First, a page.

Why is Greenland Called Greenland?

The ‘Hockey stick’ graph from the IPCC’s Third report (2001): Variations of the Earth’s surface temperature over the last 1000 years.

“Why is Greenland called Greenland? Most people are familiar with the reasons for the name. During the Medieval period, there is a lot of historical evidence to show that global temperatures were higher than they are today. Therefore, Greenland had quite a lot of green during the time when Vikings were colonizing it. As the Medieval period ended, however, the planet became a lot colder, sinking into the famous ‘little ice age,’ which was at its depth during Victorian times, when it was common for the Thames River in London, England, to freeze over, and for annual ice fairs to be accommodated by London Bridge. From Victorian times onward, average world temperatures have been on the rise again. But this dome- and dip-shaped graph did not fit with the upcoming paradigm of the 1990s onward which suggested that the Earth’s average temperature must be getting warmer due to industrial emission of so-called greenhouse gases, especially carbon dioxide. So researchers produced the infamous hockey stick graph. The right hand side of this temperature-time graph showed a sharp rise in temperature from about 1910 onward. The ‘handle’ of this hockey stick shape was flat, not showing a Medieval warm period; the warmth of northern climes, like Greenland, or even England being attributed to a misleading local effect. Listeners should remember that the earlier dome graph still has more evidence to support it. Besides, God has told us that our seasonal temperature variations will remain while the earth endures. ‘While the earth remaineth, seedtime and harvest, and cold and heat, and summer and winter, and day and night shall not cease’ (Genesis 8:22). Ref: Montford, A.W., The Hockey Stick Illusion, London: Anglosphere.”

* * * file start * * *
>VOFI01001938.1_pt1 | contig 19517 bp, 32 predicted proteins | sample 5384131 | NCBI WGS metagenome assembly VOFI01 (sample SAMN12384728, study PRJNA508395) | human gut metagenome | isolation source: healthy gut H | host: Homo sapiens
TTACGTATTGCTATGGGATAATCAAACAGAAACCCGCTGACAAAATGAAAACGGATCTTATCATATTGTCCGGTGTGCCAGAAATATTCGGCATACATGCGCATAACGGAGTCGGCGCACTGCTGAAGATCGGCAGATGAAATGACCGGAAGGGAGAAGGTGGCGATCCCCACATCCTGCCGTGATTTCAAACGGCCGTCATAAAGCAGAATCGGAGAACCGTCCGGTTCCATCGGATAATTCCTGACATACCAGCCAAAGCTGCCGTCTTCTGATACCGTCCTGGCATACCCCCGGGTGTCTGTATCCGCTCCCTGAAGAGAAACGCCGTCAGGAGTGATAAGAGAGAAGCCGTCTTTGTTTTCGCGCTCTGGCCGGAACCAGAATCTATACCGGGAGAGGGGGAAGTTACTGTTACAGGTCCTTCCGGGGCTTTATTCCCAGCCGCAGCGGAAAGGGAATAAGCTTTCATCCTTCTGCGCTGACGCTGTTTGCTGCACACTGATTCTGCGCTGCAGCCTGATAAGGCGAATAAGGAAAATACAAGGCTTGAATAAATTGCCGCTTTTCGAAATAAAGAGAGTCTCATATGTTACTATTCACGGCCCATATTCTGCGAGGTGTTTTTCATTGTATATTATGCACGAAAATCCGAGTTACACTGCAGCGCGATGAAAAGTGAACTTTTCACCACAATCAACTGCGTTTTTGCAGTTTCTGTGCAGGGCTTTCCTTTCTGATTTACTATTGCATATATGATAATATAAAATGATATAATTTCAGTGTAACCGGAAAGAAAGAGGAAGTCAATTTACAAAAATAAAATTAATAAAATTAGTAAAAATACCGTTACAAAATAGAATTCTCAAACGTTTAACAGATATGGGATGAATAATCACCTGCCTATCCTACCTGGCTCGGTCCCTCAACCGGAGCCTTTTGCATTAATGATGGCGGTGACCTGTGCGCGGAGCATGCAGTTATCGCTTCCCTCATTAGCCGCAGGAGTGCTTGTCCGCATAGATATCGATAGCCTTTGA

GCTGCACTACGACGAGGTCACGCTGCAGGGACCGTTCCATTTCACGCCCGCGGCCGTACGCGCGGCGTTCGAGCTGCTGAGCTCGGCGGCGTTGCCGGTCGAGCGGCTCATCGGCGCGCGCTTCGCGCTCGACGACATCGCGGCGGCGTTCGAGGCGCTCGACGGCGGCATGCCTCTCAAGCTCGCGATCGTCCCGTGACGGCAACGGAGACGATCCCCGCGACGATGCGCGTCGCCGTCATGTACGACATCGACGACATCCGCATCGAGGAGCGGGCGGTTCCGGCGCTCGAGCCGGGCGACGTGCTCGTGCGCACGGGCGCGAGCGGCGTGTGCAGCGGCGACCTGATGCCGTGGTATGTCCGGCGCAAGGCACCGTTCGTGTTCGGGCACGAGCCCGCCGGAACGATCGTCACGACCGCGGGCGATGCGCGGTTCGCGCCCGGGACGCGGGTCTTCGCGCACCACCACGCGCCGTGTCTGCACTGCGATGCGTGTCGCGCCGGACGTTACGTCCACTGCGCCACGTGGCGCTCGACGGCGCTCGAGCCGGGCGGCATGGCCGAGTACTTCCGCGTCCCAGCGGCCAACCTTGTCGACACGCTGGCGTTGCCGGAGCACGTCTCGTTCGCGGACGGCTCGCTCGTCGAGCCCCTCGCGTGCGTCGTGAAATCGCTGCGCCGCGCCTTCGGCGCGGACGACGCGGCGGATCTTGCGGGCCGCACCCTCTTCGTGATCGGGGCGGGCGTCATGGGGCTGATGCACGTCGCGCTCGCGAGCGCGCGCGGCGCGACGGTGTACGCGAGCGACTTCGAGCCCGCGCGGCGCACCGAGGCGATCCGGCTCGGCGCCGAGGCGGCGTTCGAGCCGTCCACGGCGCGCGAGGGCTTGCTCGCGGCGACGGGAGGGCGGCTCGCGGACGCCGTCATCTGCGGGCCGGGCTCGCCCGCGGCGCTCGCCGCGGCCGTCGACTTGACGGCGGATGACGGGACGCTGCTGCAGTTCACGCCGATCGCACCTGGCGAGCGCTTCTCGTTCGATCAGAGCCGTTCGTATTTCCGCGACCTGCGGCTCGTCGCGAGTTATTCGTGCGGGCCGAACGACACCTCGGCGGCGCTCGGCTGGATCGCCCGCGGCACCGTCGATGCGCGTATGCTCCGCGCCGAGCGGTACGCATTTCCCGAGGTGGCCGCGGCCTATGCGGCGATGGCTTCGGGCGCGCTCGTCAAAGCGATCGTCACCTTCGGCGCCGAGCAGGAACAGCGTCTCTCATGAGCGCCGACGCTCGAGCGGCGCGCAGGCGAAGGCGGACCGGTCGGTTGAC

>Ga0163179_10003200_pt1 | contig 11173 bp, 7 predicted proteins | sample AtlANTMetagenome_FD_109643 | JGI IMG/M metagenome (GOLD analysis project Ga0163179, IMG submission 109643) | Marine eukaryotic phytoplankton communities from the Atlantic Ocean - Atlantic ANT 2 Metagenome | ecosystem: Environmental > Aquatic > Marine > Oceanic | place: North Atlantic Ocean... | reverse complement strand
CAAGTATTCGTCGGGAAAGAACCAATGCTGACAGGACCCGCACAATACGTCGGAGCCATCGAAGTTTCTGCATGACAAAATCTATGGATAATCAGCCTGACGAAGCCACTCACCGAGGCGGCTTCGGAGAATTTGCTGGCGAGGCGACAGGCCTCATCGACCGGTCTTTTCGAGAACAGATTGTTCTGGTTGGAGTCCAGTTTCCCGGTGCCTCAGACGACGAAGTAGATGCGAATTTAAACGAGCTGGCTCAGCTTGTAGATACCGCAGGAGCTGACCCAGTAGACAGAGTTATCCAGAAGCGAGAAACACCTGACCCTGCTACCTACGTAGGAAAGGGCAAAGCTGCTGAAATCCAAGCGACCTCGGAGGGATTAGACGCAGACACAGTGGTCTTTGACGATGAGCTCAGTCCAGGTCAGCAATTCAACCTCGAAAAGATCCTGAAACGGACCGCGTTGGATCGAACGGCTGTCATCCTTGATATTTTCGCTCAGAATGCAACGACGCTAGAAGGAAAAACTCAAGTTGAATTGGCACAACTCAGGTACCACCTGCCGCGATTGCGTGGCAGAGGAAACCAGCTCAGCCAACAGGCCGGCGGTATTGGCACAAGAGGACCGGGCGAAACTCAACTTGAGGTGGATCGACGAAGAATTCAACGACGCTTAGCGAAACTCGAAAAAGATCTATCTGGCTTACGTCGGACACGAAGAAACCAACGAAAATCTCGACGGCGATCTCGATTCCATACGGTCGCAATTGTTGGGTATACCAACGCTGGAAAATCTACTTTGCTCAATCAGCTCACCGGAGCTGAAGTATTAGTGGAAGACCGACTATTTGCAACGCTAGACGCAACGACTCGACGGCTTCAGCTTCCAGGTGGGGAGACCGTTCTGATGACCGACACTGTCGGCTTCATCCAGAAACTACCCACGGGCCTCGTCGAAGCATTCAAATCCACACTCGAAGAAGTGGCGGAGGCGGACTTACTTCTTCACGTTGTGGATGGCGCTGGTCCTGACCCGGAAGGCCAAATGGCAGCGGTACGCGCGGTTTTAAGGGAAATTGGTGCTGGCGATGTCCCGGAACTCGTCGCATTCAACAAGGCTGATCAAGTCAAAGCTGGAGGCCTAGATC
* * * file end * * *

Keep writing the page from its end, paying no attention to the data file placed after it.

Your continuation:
creationmoments.com, April 7, 2020